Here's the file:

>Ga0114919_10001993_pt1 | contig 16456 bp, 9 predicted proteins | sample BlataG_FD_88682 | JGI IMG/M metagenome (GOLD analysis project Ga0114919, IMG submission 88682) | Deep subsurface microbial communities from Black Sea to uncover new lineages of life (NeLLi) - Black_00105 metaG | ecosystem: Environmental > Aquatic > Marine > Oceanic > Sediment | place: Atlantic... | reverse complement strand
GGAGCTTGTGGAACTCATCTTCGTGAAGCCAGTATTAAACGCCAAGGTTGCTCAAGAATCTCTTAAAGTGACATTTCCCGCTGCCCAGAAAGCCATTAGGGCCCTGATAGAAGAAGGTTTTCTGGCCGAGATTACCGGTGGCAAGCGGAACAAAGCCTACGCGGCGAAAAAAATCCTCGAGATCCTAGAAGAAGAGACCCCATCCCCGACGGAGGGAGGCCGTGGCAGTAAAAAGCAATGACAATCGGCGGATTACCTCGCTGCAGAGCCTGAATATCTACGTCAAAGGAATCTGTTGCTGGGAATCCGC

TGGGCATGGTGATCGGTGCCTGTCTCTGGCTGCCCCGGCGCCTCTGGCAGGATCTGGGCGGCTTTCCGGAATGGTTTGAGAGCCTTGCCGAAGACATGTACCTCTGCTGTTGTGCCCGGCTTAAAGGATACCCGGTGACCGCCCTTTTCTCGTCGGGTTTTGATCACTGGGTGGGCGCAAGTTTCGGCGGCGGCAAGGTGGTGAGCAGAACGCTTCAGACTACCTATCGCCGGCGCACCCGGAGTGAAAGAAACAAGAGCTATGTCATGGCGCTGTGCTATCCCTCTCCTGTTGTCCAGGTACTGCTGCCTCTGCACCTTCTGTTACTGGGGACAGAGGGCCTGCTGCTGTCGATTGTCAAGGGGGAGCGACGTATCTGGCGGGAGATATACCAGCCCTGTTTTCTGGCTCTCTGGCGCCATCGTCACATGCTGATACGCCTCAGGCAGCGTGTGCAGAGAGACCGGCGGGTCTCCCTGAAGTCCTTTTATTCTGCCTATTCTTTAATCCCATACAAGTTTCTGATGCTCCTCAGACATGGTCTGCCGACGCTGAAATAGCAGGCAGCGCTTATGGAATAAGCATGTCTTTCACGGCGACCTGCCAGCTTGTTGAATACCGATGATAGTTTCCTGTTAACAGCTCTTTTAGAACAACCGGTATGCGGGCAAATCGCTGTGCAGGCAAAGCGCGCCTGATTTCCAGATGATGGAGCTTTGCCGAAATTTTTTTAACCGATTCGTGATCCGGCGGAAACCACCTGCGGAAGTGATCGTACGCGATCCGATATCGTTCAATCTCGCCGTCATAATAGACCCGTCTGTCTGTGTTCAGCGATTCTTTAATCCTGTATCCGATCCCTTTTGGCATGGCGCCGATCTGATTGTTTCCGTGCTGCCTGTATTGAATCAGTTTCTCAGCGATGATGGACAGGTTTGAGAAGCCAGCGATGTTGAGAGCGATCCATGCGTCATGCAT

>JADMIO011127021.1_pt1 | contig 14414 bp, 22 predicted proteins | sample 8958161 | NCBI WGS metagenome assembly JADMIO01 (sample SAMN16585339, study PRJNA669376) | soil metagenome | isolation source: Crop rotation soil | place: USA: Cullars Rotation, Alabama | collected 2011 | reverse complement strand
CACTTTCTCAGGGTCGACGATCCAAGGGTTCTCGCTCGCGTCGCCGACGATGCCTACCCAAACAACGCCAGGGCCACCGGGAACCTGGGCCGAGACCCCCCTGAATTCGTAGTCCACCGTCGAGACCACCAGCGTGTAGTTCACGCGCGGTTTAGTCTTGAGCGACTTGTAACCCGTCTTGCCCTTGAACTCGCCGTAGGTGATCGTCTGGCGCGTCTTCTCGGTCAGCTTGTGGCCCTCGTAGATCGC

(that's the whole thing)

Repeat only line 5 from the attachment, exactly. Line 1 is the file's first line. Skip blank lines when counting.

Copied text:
CACTTTCTCAGGGTCGACGATCCAAGGGTTCTCGCTCGCGTCGCCGACGATGCCTACCCAAACAACGCCAGGGCCACCGGGAACCTGGGCCGAGACCCCCCTGAATTCGTAGTCCACCGTCGAGACCACCAGCGTGTAGTTCACGCGCGGTTTAGTCTTGAGCGACTTGTAACCCGTCTTGCCCTTGAACTCGCCGTAGGTGATCGTCTGGCGCGTCTTCTCGGTCAGCTTGTGGCCCTCGTAGATCGC